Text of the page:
Matt Dunavant was born a few months after the Redskins won their last Super Bowl, a quarter-century ago. His fiancee, Nicky Boyers, was a toddler then, and remembers nothing of the game. They’re squarely part of D.C.’s Lost Generation — that massive cohort of Washington fans who can’t remember a local title in the NFL or the NBA, and certainly not in MLB or the NHL. And so their philosophy is, might as well relish the good times, whenever they arrive.
“I mean, why not?” Dunavant said late Saturday night. “There’s no reason for us to be D.C. sports fans, but we are, so why not be loud and obnoxious, a little bit?”
“If we’re proud of our team, I don’t see a problem,” Boyers said.
“It’s our home ballpark. We’ve been there every game. We know the ushers,” Dunavant said.
“And if there is a problem, I will run to my apartment across the street,” Boyers added.
You might not know this couple, but after Saturday night’s Nats-Cubs game, you might be familiar with their work. They were the ones who made the tail end of the TBS broadcast of this divisional playoff game — while holding a white-and-blue Cubs flag with an L at its center instead of the traditional W. The image of the happy couple zoomed across social media within seconds, one final bit of D.C. bravado on a night bursting with it.
Turns out the couple didn’t make the flag themselves, but rather bought it from the aptly named “Cubs Suck Club,” an organization that seems to exist primarily to sell “L” flags to opposing fanbases. (“It’s the highest quality “L” flag on the market today,” apparently. “We challenge you to find a better ‘Cubs Suck L Flag’ for a better price!”)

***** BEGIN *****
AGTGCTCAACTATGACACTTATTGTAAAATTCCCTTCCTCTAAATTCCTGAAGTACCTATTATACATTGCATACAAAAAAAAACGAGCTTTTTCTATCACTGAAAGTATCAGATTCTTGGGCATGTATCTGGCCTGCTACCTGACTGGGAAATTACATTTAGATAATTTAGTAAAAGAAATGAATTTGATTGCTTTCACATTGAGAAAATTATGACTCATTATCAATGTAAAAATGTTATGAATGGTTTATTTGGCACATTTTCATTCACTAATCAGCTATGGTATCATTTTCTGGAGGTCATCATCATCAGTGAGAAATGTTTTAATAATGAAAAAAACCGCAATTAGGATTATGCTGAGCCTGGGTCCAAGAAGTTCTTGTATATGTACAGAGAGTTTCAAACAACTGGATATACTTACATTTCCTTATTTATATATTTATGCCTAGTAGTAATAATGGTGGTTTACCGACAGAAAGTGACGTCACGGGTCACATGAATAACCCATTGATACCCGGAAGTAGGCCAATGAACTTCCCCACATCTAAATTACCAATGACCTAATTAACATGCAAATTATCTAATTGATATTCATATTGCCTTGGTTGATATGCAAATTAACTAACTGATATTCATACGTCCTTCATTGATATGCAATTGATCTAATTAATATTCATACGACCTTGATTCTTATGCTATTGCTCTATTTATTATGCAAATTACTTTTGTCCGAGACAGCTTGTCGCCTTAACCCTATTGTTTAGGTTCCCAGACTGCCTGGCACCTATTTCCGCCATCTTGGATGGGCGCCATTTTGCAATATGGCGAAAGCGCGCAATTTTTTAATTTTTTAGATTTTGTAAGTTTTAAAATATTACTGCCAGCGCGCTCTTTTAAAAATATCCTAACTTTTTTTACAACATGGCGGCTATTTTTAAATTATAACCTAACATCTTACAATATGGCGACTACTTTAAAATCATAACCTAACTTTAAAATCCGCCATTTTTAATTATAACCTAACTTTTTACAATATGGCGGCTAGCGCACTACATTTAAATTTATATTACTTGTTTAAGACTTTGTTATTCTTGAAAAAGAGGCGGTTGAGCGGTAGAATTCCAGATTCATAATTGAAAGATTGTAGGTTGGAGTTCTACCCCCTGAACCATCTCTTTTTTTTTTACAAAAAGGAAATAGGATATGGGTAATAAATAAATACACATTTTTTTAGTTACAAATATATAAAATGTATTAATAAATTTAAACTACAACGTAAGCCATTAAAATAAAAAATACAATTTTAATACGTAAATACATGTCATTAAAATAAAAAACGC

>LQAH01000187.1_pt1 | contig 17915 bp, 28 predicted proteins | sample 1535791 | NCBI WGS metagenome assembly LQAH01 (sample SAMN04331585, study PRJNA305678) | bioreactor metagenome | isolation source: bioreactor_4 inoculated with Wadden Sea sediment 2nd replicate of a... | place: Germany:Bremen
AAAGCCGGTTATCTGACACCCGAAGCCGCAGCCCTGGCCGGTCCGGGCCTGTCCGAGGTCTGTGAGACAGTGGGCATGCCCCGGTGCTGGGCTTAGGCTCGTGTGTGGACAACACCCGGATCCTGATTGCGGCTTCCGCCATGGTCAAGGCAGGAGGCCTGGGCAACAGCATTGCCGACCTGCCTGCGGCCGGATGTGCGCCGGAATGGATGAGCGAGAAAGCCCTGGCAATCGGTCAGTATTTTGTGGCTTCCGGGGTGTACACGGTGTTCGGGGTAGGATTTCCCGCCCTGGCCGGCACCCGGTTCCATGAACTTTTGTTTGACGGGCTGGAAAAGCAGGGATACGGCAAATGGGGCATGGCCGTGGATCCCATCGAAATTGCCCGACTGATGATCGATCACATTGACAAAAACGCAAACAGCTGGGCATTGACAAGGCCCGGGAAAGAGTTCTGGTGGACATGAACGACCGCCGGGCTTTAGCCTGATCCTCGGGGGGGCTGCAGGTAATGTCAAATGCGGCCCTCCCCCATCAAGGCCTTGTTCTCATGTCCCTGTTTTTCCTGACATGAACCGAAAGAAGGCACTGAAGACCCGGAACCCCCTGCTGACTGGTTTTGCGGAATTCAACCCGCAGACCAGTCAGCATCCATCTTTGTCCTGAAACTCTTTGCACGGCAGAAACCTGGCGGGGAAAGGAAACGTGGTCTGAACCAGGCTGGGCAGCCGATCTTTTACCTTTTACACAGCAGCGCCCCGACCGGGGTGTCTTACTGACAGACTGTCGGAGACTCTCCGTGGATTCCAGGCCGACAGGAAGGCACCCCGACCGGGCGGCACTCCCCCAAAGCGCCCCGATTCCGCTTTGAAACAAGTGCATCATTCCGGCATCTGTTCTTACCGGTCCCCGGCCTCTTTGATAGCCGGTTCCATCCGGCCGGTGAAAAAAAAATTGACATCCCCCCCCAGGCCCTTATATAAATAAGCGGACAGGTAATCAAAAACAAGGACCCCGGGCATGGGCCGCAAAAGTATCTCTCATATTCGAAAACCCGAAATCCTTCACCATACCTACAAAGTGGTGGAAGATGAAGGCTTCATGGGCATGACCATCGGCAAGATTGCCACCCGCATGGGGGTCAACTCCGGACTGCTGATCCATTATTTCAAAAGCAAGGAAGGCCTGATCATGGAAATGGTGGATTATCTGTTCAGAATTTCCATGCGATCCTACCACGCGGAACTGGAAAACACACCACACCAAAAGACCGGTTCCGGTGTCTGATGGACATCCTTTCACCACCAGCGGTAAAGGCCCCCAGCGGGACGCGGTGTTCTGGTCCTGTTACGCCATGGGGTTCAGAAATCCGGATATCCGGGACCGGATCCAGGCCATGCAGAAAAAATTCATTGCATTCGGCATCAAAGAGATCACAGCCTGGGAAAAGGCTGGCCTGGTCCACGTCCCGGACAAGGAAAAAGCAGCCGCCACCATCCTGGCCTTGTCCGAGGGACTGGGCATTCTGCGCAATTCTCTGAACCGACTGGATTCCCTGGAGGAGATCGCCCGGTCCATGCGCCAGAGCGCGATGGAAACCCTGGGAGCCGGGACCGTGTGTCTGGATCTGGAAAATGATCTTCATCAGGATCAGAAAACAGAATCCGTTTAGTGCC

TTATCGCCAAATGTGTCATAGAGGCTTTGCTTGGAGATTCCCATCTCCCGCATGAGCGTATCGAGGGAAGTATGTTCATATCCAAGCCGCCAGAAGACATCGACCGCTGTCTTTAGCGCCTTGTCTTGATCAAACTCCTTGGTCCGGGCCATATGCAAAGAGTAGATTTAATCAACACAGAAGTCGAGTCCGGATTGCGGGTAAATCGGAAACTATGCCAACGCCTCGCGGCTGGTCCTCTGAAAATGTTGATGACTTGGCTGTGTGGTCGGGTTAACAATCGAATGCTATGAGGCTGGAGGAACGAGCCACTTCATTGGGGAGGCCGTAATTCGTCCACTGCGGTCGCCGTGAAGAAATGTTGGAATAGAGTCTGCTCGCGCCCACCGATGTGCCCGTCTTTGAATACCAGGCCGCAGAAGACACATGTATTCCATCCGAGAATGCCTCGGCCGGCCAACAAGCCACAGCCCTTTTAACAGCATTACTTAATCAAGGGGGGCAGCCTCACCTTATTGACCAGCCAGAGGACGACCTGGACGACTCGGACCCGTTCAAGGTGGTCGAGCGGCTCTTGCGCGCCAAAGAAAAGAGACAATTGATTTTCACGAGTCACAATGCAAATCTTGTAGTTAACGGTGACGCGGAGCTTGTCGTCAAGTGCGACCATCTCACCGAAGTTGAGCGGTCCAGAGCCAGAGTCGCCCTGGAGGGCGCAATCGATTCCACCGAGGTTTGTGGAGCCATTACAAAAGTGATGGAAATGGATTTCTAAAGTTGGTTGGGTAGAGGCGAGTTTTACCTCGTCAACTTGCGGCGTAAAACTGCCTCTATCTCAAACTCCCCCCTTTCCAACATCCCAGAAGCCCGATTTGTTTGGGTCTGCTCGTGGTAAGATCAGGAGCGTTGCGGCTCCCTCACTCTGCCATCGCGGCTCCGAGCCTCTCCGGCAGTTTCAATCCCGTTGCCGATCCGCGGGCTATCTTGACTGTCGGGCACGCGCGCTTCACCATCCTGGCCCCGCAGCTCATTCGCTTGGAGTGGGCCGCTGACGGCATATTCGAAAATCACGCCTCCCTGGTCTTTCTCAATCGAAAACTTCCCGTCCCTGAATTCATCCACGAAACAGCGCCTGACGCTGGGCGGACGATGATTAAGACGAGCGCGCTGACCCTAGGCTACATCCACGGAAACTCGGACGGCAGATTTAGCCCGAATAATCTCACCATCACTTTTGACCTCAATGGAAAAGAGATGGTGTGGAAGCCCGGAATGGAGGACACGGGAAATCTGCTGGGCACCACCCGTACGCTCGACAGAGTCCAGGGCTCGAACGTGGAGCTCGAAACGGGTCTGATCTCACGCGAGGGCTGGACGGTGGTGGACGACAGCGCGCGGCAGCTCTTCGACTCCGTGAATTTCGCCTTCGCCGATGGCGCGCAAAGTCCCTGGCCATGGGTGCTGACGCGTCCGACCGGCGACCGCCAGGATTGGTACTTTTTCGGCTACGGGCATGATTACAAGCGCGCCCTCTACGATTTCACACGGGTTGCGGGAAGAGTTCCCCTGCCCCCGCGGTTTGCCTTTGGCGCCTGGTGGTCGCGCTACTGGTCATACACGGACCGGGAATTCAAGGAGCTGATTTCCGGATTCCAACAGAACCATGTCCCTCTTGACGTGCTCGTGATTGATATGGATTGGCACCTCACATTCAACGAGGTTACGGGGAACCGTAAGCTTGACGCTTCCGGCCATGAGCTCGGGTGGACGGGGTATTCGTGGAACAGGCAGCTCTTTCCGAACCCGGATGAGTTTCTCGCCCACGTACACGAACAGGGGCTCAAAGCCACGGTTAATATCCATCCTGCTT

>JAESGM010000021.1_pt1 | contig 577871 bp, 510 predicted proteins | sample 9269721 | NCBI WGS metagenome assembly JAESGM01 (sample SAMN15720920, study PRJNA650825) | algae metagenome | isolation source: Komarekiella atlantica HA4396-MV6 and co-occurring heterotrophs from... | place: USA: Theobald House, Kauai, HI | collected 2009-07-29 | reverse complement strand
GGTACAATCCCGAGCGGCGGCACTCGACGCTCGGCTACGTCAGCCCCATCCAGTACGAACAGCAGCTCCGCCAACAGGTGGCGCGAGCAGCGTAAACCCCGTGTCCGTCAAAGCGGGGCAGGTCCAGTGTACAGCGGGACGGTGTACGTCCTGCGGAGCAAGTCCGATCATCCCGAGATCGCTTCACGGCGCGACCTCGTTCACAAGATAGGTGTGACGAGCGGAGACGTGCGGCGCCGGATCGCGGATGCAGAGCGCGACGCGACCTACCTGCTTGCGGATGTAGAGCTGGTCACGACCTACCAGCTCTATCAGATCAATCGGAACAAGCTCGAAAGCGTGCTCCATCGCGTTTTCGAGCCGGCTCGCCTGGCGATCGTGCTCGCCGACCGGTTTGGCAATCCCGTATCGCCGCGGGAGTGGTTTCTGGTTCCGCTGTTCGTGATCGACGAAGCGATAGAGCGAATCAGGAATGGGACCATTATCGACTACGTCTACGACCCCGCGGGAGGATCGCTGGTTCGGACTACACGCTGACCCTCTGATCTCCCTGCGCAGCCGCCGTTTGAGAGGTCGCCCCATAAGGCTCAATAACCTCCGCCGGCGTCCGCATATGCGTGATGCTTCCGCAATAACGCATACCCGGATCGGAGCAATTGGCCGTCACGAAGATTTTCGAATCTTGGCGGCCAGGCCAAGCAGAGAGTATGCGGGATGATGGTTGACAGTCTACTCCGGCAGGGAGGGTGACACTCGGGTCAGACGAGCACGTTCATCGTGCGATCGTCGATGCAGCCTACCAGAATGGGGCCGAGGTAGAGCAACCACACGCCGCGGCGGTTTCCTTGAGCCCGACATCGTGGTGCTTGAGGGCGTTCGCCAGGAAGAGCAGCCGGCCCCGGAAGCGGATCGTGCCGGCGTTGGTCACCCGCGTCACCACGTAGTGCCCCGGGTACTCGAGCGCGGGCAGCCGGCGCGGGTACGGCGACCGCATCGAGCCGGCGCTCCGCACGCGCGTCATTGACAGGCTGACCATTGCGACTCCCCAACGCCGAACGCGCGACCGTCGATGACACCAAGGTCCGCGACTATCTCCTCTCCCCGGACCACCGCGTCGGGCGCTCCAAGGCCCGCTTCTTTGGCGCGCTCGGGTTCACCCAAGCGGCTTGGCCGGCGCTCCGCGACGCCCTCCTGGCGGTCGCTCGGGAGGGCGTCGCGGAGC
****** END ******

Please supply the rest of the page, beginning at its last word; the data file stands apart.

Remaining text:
When it became clear several weeks ago that the Nats and Cubs would meet in the divisional round, Matt and a friend split a two-pack of the flags, receiving a white-on-blue L flag and also a blue-on-white L flag. They brought both to the ballpark this weekend. No one in security seemed to care about the 3×5 flag — despite the park’s ban on signage larger than 2×4 — although, in fairness, the flags were still folded up in a bag and not easily identifiable as flags.
In any case, if anyone deserved to become one momentary symbol of Nats fanhood, it might as well be these two. Saturday night was their 98th Nats game of the season — that includes all 81 home games; road trips to New York, Philadelphia, Atlanta and Milwaukee; and both playoff games. They live literally across the street from the stadium. They visit the stadium about once every four days of the year. Last year, they were in Pittsburgh when the Nats clinched their division title, holding up a Virginia license plate reading “LOLNYM.” They earned this moment.
So, “Fly the L,” as the Cubs Suck Club begs of the world. These two did.
“I just happened to be the one caught on camera,” Dunavant said. “I mean, it’s cool as hell, right?”
“We didn’t know we were on camera, obviously,” Nicky said. “We don’t do this stuff to get on camera. We just do it because it’s fun.”
Cubs fans, of course, protested bitterly that the Nats have never won anything to be this chesty, and also that the proper “L” flag would have a proper blue background and a white “L.” Which, I mean, really. Anyhow, their friend brought the properly colored flag to the stadium, and they all posed for photos together; they just happened to be the ones that wound up on TBS.
Will this be the capper of one night of joy in a time of sadness? Or will this off-colored “L” fly again and again as a grand month stretches on? Who knows! That’s why you thump your chest when you can.
Even if you’re the Nationals.